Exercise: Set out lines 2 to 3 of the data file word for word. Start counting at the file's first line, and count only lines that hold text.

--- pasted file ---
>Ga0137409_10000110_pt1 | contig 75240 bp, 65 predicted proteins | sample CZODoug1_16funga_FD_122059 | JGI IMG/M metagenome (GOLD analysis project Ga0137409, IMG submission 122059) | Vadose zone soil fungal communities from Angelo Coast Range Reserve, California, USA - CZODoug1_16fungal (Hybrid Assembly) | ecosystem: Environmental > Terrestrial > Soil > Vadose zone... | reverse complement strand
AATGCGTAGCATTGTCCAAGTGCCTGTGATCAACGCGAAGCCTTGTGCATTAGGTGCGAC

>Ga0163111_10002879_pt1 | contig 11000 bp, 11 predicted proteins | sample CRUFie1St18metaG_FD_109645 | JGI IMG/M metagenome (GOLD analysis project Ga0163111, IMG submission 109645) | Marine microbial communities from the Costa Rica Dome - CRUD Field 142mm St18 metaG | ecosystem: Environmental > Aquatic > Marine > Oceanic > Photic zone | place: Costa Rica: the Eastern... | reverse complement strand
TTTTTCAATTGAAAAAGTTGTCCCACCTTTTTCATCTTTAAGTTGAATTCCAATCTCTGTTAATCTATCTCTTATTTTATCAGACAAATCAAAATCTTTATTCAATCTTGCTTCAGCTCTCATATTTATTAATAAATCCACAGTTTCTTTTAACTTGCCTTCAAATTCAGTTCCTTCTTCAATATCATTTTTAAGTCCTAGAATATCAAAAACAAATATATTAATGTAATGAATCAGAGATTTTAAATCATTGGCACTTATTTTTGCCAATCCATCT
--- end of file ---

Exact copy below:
AATGCGTAGCATTGTCCAAGTGCCTGTGATCAACGCGAAGCCTTGTGCATTAGGTGCGAC

>Ga0163111_10002879_pt1 | contig 11000 bp, 11 predicted proteins | sample CRUFie1St18metaG_FD_109645 | JGI IMG/M metagenome (GOLD analysis project Ga0163111, IMG submission 109645) | Marine microbial communities from the Costa Rica Dome - CRUD Field 142mm St18 metaG | ecosystem: Environmental > Aquatic > Marine > Oceanic > Photic zone | place: Costa Rica: the Eastern... | reverse complement strand